I read an essay by Lutheran pastor Dennis Ormseth on the Lutherans Restoring Creation website this week, and he made a beautiful connection to the Lutheran tradition on this very point. He notes that Lutheran catechumens are often encouraged to follow the practices of Martin Luther, who, it is told, upon beginning his day, splashed water on his face, reciting the words baptismo sum, “I am baptized.” Ormseth says, “For Luther, it was a way to ward off the power of the devil and all his temptations…[and] we should do likewise, and we might well add, “and I thank God for water; may the Spirit help me to serve and keep it this day.”” I think Ormseth is right to suggest that in our acts of every uses of water, we ought to “give the profoundest thanks for the [precious] grace of water.”

Water reminds us of our baptism, but it also can remind us of God’s presence in our lives, as well as our interconnectedness, interdependence, and responsibility for the wellbeing of the rest of creation – from the worms in our gardens to our human sisters and brothers – especially the 768 million people who struggle to identify with this symbol of living water, as their only sources of water are often causes for serious illness.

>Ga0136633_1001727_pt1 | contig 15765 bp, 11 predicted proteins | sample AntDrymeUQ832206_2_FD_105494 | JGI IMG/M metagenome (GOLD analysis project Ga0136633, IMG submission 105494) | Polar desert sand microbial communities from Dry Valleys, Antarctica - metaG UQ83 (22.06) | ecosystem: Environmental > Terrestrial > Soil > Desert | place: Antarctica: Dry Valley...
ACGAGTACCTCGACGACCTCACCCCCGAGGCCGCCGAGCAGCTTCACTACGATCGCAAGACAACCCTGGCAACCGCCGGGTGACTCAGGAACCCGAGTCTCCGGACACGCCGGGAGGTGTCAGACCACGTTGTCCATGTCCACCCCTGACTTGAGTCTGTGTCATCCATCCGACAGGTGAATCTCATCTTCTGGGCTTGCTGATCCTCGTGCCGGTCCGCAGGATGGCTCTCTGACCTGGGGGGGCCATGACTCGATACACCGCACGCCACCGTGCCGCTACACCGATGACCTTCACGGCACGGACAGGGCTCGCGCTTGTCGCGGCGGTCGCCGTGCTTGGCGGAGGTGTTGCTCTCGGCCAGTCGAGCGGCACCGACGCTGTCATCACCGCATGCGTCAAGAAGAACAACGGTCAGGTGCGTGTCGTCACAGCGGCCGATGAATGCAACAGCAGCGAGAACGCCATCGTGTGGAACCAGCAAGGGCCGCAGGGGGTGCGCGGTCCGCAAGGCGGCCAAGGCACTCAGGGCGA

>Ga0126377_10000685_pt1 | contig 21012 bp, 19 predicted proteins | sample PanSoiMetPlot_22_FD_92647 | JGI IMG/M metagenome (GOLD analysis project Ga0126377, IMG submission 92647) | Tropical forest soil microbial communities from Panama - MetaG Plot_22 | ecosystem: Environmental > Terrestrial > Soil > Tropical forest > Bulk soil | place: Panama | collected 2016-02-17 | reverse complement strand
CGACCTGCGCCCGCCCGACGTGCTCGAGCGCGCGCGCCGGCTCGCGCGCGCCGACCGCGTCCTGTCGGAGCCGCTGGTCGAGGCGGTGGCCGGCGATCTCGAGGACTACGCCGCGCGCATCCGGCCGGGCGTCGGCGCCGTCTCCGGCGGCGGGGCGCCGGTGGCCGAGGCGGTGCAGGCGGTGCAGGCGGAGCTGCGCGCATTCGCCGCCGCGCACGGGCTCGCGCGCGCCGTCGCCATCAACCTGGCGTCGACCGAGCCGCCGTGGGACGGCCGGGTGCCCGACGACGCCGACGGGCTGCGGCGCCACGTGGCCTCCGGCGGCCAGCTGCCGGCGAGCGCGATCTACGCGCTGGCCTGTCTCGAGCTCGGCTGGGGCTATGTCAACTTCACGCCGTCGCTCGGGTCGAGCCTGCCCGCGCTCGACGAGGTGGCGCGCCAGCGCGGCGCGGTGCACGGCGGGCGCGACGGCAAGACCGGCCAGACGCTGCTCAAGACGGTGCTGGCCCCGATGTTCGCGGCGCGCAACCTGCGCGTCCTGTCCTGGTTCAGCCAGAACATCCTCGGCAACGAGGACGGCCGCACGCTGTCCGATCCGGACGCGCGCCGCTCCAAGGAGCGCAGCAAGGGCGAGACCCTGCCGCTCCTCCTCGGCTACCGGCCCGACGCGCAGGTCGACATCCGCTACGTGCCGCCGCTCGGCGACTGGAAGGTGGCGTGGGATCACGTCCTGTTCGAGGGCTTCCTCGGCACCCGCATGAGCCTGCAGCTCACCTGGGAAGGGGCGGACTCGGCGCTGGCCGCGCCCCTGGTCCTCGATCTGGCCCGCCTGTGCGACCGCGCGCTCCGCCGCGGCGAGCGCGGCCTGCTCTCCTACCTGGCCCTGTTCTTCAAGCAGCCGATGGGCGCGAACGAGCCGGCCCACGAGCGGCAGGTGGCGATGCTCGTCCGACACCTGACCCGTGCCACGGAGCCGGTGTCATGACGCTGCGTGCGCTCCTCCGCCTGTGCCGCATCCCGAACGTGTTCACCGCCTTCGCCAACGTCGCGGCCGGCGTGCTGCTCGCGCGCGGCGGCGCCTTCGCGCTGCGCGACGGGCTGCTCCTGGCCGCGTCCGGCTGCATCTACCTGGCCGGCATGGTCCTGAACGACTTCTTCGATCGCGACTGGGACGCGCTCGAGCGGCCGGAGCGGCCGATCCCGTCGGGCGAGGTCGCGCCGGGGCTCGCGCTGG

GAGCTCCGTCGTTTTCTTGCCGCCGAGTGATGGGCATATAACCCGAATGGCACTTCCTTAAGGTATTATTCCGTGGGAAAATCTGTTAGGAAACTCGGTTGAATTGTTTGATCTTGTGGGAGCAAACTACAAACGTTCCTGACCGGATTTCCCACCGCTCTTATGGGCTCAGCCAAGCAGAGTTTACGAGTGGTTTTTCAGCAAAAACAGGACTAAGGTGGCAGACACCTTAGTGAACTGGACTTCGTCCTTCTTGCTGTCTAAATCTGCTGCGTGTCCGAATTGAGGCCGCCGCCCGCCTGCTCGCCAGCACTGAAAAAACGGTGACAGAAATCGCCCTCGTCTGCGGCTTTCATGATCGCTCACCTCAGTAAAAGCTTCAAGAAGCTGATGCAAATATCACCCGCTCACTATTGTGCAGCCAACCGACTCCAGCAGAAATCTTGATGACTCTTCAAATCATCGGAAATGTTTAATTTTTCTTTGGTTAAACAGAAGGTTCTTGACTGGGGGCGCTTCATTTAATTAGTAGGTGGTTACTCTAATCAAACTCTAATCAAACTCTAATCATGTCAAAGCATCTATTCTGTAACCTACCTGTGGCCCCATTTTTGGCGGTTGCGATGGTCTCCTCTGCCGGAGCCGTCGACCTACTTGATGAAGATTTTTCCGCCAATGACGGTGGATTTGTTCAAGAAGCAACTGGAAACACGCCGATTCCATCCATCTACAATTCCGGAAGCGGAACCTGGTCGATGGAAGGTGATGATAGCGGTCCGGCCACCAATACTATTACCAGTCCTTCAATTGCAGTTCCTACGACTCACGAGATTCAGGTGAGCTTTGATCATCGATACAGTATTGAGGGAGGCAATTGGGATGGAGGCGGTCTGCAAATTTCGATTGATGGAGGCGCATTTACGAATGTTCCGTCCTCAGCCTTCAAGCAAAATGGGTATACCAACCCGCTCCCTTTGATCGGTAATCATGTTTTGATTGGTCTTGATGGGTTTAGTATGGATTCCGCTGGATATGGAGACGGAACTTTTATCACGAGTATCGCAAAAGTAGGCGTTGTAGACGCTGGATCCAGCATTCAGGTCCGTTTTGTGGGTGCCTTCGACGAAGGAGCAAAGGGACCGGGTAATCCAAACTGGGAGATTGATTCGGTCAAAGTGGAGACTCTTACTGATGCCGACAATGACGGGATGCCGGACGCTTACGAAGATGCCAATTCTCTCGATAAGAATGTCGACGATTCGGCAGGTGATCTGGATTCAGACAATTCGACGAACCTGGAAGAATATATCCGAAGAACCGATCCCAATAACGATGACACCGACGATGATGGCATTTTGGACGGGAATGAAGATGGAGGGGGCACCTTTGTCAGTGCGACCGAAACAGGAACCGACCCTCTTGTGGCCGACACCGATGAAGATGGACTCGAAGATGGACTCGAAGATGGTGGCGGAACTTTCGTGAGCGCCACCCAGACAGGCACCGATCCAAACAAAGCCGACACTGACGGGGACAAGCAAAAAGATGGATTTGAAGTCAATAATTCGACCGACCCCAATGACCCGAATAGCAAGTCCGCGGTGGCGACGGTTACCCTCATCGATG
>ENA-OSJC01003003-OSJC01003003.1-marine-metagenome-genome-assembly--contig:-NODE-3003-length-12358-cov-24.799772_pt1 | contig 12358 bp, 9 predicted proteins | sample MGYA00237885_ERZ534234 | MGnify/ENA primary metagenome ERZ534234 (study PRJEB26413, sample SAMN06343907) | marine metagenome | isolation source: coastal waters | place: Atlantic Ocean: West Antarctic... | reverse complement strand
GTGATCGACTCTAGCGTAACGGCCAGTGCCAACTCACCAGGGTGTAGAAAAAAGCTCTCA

In reading about World Water Day yesterday, I learned that 1 child dies every 21 seconds from a water-related disease. Or, consider the chemical spill into the Elk River that compromised the potable water for 300,000 West Virginians. The integrity of nature’s most complex ecological systems is at stake, do in no small part to many compounding human actions that have taken for granted the sacredness of water.

I think we ought to challenge ourselves to always view water as a theological symbol of divine presence in our lives. For example, I’m sure you’re familiar with the saying, “April showers bring May flower….” Springtime is, especially here in New England, a time of rain showers. While often I find rain to be an irritant, I wonder how my own mindset might change if I saw water as a sign of God’s divine presence in the world. We know that water is essential for all life on Earth, and thus we must respect water as sacred gift. Our gratitude for this gift of God’s presence and abundance may be expressed in many ways, but perhaps no more relevantly as concern and care for the water that sustains life throughout the world God loves.